Ten takeaways from election night:
1) Hey, did you ever get in the car with this fantastic destination in mind, but kind of get lost and drive around aimlessly for 36 days, only to find yourself half a block from where you started?
Justin Trudeau’s $600-million Excellent Adventure didn’t go as planned. We only endured this early election so he could win a majority, which he didn’t get. As bad decisions go, Trudeau’s call ranks with the Seattle Seahawks’ failure to give the ball to Marshawn Lynch on the one-yard line in the 2015 Super Bowl (not that I’m still bitter).
Trudeau will remain prime minister, but the man who earned praise for leading Canada through the early days of the pandemic now looks not only opportunistic but politically inept.
2) With polls identifying climate change as a top worry for voters, this should have been the Greens’ chance to build on the momentum of 2019, when they went from one MP — Elizabeth May — to three. Instead, the Greens shot themselves in the Birkenstocks before the race even began by descending into internal squabbling triggered by, of all things, a dispute over Palestine and Israel.
When a party gets in a family punch-up over a half-a-world-away issue over which it has no influence, red flags go up. It took May years to drag the Greens out of fringe territory, but now — even if they win three seats again — they’re sliding back, flirting with numbers so low that they put election-expense reimbursements in jeopardy. Leader Annamie Paul didn’t win her Toronto seat, so where does that leave former leader May?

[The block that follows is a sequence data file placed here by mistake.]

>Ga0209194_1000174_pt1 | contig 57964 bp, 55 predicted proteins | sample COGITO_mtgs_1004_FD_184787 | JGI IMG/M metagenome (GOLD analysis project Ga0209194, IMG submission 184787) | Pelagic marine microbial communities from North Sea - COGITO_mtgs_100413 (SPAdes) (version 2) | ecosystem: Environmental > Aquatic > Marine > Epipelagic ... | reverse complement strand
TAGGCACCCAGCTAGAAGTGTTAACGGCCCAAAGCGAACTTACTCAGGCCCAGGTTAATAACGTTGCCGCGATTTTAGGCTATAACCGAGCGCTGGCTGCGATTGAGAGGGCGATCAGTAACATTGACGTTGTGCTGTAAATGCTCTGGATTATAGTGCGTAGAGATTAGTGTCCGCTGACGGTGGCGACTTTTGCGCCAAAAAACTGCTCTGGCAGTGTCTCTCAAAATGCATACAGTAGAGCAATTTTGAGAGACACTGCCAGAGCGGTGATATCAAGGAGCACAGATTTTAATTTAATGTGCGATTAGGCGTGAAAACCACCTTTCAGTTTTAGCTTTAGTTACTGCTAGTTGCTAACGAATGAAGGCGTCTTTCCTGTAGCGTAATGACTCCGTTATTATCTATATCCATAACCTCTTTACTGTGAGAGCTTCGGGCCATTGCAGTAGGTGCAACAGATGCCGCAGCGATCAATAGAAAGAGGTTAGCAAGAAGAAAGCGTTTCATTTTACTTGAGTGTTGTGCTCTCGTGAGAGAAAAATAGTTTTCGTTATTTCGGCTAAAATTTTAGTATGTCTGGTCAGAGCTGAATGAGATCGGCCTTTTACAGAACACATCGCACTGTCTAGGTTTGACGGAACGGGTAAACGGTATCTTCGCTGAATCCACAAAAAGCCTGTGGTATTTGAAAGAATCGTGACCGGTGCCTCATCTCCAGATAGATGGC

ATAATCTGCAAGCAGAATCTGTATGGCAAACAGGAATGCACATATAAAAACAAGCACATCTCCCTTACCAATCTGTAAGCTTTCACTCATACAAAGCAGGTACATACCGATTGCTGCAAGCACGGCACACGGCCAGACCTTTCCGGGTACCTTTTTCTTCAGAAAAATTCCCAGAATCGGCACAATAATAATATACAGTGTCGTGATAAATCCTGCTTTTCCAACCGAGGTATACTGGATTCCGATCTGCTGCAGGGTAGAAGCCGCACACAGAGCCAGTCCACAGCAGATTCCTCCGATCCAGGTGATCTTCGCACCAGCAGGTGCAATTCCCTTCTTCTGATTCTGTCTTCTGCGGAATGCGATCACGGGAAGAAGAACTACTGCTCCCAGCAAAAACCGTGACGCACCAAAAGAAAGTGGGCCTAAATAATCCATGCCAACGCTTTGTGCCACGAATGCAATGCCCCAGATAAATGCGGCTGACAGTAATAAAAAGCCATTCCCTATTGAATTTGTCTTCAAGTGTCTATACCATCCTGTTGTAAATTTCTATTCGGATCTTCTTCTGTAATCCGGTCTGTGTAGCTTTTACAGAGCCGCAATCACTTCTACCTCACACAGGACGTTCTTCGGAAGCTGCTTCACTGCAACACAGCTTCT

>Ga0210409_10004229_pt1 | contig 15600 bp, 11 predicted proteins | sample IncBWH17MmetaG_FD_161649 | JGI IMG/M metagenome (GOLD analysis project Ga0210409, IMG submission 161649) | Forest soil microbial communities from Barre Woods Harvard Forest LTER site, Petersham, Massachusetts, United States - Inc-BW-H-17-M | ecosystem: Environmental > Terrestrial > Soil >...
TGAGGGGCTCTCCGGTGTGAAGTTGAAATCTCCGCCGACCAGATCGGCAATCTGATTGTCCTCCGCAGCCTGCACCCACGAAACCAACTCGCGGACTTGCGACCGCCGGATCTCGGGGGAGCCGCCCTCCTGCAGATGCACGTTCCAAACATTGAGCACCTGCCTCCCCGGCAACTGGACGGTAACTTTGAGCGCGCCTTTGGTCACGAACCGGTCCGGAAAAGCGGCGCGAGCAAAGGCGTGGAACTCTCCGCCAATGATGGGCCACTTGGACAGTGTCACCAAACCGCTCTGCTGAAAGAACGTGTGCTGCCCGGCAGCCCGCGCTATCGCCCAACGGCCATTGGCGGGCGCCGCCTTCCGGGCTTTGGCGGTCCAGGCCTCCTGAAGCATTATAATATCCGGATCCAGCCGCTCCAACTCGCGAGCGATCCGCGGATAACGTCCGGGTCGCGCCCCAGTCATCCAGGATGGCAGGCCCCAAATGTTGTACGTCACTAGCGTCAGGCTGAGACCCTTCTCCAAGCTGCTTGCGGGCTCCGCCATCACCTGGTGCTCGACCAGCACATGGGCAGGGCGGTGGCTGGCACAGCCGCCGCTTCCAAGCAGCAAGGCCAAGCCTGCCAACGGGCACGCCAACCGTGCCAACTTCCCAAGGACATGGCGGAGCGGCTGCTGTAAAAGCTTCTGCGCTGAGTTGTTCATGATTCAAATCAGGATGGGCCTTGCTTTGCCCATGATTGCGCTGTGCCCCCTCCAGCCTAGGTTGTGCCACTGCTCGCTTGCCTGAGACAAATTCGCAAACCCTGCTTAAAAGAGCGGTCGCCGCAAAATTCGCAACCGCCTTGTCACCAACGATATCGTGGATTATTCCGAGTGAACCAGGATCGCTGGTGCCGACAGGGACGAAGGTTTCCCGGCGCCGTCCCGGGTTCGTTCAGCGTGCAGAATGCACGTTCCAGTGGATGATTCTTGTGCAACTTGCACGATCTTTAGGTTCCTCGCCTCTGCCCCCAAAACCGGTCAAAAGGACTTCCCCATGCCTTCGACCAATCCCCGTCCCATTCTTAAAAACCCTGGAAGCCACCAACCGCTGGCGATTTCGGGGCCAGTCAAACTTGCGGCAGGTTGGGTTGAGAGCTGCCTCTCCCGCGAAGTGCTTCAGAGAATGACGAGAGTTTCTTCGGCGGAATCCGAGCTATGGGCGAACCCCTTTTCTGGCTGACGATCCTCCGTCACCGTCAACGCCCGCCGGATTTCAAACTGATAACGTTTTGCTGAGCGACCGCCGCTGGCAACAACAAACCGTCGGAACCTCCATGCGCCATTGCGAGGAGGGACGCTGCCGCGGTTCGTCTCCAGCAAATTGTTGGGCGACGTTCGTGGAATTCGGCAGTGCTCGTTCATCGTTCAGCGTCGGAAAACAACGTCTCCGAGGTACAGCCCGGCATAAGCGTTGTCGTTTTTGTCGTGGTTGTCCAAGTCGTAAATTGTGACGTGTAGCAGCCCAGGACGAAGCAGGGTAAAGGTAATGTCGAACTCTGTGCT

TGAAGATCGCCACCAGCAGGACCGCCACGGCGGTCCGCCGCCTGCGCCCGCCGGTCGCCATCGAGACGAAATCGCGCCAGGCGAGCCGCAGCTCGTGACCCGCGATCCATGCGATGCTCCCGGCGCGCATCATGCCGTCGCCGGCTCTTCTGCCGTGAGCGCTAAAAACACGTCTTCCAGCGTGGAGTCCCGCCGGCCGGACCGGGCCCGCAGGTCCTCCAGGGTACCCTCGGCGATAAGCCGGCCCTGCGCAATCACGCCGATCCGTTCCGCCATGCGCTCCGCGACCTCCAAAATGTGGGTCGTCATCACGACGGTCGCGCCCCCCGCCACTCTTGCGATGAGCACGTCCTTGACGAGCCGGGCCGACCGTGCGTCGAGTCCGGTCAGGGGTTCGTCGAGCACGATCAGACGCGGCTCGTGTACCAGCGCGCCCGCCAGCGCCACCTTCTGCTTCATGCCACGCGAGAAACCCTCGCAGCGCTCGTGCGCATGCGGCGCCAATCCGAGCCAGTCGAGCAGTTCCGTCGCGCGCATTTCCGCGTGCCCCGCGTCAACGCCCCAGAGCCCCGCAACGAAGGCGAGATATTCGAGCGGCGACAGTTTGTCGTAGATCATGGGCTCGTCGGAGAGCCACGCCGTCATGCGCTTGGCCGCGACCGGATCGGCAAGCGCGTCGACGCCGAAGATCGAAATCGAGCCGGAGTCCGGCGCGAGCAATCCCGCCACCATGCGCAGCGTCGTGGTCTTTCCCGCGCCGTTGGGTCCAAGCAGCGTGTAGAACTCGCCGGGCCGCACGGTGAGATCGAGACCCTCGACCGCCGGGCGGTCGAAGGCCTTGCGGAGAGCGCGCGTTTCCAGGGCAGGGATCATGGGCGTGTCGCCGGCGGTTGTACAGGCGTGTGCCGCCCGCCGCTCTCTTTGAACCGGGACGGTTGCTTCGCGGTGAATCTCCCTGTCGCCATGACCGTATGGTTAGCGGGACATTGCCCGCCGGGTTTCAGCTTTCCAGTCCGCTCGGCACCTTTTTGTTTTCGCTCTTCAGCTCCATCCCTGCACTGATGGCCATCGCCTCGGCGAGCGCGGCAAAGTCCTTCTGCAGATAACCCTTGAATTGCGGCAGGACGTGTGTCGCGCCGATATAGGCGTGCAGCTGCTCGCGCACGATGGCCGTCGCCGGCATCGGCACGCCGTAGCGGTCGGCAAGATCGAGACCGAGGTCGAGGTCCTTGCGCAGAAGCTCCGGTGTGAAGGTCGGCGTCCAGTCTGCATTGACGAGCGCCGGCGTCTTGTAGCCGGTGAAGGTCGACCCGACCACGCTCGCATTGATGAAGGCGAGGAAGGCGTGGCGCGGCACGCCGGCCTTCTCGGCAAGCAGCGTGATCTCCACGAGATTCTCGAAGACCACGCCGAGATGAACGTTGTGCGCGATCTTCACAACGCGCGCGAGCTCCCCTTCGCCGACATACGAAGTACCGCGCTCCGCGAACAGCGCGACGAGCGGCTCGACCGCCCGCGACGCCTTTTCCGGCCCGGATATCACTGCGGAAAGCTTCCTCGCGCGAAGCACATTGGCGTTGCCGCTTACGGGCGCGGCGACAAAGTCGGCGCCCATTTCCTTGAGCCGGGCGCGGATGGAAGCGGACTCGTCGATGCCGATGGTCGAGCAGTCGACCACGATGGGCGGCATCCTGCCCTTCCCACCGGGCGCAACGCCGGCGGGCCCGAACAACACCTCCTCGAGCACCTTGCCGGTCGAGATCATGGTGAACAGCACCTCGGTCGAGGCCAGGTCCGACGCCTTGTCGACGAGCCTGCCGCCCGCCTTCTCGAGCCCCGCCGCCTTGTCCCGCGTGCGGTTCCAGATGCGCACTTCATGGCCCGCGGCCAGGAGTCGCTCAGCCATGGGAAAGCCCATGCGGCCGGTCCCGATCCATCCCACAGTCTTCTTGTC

3) There was some real ugliness to this campaign, with an emboldened, angry fringe showing up at campaign stops to hound Trudeau (who probably thought their antics would earn him sympathy), chanting “lock him up,” threatening him, even throwing gravel.
It showed the power of social media to attract the kind of people who mistrust traditional media (and science) but are happy to place their faith in echo chambers that spew (suspect) information from a single perspective.
It would be easy to dismiss them all as crackpots, but the reality is Canada has a significant number of largely young people with not much money and not much education who are seriously disaffected, not recognizing themselves in any of the mainstream parties.
4) There was as much chance of the Conservatives winning the Victoria riding as there was of Trudeau leading the Calgary Stampede parade. The Conservatives earned less than 13 per cent of the vote in Victoria in 2019, so they knew they didn’t have a prayer this time, either.
But the party did make a statement by running transgender candidate Hannah Hodson. It was a message that these were not, as she said, “your grandfather’s Conservatives.”
5) Erin O’Toole did a far better job than did his predecessor, Andrew (Smiling Harper) Scheer, who in 2019 had some Conservative campaign workers on Vancouver Island complaining about a strategy based on little but A) grinning and B) complaining about Trudeau. O’Toole articulated a relatively centrist-friendly campaign while dodging the cow-pies — gun bans, vaccine-mandate vacillation — in his path.
Yet he still didn’t move the needle much, losing support on the right as he gained it on the left. Expect the other Erin O’Toole, a woman who hosts a Colorado radio show and who often receives Twitter messages meant for the Canadian politician, to field more resignation demands.
6) O’Toole might not have won many votes when he vowed to ditch $10-a-day childcare, but he sure lost those of would-be parents.
7) This would be a really good time for NDP Leader Jagmeet Singh to finally say if he would kill the Trans Mountain Pipeline.
8) This will be the third consecutive election in which Vancouver Island hasn’t elected a single member of the governing party.
9) Pause to pity the people of Nanaimo, enduring their ninth federal, provincial or municipal election or byelection in seven years, including four in the past 16 months.
10) Mail-in ballots are nice. Knowing the winner on election night is nicer. Sorry, Nanaimo-Ladysmith.